The situation is even more critical in the districts. Northern Ghana is worse hit by a doctor: patient ratio of 1:95,000. Added to this, the health sector has fallen victim to the brain drain. The recent call on all Provosts, Deans/Directors by the Pro-Vice Chancellor of the University of Ghana to introduce new programmes, taken together with the request by the Ghana Medical and Dental Council to produce more doctors of a high caliber in a shorter period, have encouraged the UGMS to take the bold step to prepare to admit first degree holders to a 4-year graduate entry medical programme. This also conforms with the modern trend in medical education to encourage first degree holders to study medicine.
The traditional medical programme currently being run at the UGMS with intake from Level 100 Biological Sciences has a duration of 5½ years. Of this intake, less than 3% per year are first degree holders who, on entry, also pursue a 5½ year training. It has been established by what pertains in several countries including the U.K., the U.S.A., Canada, Europe and Australia that first degree holders who are more mature can be trained to be competent doctors over a shorter period of 4 years. Recently, a further innovation of a 3-year programme has started in some parts of North America.
The historic model of traditional medical education of the United Kingdom, on which the UGMS was based, has transformed significantly with regards to traditional teaching and is making way for problem-oriented and student-centered learning strategies. Graduate entry medical programmes are now on the increase.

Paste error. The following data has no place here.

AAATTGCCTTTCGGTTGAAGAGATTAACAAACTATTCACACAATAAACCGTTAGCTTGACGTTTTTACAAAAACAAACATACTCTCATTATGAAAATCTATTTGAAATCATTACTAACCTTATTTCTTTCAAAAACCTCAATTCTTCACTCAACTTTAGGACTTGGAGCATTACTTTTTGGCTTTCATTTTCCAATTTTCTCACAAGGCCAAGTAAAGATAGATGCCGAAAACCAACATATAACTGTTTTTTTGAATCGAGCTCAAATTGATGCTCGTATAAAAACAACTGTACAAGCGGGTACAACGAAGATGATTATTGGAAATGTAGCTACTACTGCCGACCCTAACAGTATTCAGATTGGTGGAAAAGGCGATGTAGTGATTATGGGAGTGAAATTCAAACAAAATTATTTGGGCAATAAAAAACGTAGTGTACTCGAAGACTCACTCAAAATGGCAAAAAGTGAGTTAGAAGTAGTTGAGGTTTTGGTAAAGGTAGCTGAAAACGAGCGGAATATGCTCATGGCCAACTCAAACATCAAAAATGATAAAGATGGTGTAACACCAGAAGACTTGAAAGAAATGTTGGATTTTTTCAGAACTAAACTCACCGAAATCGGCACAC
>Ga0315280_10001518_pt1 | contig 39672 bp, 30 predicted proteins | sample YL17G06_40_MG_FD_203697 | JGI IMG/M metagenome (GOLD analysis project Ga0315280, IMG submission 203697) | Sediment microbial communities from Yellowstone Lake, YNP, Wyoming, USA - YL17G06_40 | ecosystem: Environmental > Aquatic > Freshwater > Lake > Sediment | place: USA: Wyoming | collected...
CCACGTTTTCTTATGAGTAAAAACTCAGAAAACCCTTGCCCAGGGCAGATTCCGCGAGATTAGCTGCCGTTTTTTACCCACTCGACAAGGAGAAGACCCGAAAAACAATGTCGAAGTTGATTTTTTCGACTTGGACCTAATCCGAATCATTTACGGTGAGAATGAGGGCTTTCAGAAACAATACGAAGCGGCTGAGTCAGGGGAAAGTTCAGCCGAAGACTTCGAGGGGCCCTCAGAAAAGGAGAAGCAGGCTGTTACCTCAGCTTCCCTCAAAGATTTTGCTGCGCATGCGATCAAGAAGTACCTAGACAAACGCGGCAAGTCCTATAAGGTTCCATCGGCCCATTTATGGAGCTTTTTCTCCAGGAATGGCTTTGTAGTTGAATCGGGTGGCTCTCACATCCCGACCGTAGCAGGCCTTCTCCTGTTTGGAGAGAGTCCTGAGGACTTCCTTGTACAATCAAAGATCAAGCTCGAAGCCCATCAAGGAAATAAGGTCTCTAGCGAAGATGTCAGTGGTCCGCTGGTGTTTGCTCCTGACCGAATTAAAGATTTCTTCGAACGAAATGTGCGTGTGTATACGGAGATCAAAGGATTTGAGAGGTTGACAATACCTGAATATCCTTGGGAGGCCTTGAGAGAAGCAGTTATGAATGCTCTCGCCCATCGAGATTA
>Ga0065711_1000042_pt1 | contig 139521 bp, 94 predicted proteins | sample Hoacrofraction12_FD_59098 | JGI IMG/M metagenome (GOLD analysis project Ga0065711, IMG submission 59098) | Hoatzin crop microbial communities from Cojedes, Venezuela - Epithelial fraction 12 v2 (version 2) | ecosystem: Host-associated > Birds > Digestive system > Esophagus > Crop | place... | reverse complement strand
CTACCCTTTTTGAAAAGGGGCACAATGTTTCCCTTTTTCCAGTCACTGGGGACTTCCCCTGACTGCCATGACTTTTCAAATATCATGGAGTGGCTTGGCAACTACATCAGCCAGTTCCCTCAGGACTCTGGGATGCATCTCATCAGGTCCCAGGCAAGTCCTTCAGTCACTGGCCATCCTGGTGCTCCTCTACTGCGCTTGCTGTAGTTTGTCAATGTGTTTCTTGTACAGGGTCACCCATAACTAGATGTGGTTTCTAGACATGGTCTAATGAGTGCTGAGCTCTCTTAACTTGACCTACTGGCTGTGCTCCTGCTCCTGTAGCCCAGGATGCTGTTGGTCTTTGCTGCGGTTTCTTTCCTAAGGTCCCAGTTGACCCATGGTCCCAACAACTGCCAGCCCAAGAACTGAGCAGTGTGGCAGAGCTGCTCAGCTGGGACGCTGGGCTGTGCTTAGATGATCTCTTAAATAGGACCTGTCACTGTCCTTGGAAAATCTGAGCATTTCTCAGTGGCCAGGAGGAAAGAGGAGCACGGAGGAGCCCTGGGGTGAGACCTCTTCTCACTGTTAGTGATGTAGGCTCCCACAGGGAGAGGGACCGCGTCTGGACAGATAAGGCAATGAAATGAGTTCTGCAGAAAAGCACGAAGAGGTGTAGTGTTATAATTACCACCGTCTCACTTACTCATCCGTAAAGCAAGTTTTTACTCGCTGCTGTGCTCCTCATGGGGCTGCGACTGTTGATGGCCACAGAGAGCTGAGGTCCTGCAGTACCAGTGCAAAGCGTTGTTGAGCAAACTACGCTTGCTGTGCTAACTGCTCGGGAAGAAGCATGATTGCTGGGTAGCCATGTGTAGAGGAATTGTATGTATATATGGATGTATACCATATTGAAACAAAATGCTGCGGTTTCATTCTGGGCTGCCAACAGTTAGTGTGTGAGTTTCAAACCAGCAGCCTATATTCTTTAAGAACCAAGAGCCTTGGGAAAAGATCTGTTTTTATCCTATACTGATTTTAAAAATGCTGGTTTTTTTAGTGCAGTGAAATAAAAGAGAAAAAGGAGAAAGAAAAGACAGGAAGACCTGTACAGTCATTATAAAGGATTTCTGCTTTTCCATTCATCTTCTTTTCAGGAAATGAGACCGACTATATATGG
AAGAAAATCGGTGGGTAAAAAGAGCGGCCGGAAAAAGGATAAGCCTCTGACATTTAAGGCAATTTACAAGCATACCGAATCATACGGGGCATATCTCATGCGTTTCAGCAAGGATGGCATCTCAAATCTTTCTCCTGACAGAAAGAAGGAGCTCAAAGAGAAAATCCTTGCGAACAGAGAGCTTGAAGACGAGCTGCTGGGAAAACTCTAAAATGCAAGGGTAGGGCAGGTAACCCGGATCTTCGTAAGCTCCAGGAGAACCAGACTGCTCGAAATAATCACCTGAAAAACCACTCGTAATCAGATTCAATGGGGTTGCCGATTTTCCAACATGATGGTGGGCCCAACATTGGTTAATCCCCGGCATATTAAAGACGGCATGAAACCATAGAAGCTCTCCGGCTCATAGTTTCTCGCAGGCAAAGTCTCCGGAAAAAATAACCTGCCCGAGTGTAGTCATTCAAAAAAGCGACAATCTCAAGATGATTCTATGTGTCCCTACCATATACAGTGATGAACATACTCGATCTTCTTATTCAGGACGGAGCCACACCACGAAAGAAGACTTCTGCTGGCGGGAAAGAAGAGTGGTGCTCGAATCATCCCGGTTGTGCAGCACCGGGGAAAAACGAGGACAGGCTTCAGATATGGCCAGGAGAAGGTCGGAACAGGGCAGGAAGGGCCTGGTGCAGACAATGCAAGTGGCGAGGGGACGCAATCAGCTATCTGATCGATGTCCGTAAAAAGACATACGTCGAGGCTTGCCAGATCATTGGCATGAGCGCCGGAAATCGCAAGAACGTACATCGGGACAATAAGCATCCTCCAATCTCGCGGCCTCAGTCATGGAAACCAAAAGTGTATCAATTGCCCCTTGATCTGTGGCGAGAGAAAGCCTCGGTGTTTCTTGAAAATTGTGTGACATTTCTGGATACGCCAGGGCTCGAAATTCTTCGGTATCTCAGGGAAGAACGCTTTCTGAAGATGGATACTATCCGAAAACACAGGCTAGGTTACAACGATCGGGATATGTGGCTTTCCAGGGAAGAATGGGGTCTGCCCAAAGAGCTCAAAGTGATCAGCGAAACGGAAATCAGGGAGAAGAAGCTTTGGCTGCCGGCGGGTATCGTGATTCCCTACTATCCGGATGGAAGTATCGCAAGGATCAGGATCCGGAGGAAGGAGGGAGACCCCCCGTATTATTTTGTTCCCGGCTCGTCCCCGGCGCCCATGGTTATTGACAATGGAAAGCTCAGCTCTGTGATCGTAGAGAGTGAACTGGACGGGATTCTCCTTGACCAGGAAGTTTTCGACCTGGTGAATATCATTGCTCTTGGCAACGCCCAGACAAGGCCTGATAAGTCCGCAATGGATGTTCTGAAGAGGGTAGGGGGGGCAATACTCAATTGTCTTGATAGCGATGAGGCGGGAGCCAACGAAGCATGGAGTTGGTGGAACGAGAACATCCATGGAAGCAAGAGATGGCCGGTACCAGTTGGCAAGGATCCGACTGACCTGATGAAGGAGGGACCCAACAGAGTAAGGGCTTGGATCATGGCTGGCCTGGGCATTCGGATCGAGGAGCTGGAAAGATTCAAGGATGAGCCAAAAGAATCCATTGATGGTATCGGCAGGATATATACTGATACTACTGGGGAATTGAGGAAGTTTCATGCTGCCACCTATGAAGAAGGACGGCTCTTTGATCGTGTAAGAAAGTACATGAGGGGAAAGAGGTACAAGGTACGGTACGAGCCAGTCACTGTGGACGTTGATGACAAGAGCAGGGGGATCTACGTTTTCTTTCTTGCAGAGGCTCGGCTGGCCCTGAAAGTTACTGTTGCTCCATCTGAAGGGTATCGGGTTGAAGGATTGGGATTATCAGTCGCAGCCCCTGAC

Adopting the 4-year medical programme alongside the traditional 5½ year programme at the UGMS, as currently occurs in some U.K. medical schools, would ensure that more doctors are trained within a shorter time to offset some of the challenges outlined above. Identifying candidates with the right attitude of passion and commitment for the medical profession has not been an easy task. Certainly, this group will, after a well-thought out selection process, present an easier challenge.
It is also hoped that this relatively mature group will have broader experiences with previous university training, work and the community participation to enrich their training. Personal communication with alumni involved in GEMP has confirmed that they are more mature and relatively easy to handle and therefore are more likely to take up the challenge of student-centered learning with some facilitation.
Faculty members and external examiners have consistently drawn the UGMS attention to lapses in application of pre-clinical sciences and theory to clinicals and we think integrating the course may rectify this challenge.
Furthermore, the Visitation Review Implementation Committee reports “an expressed preference for further consideration of how the first year could be combined with the final 3-year to provide a 4-year degree programme”. The GEMP will be the pilot programme of the UGMS for this transformation which will employ the modern trend of integrated medical programmes. This Pilot Project will be used as a basis to plan further changes in UGMS curriculum to meet modern trends in medical education.
4.0 Aims and Objectives
To turn out more doctors to meet the ever-increasing demand.
To train graduates to acquire clinical competence to work as medical officers within the shortest possible time.
To produce graduates who will have a habit of life-long, self-directed learning, required for a career in a dynamic health service system, postgraduate studies, and scientific research.
To offer opportunity to otherwise suitably qualified candida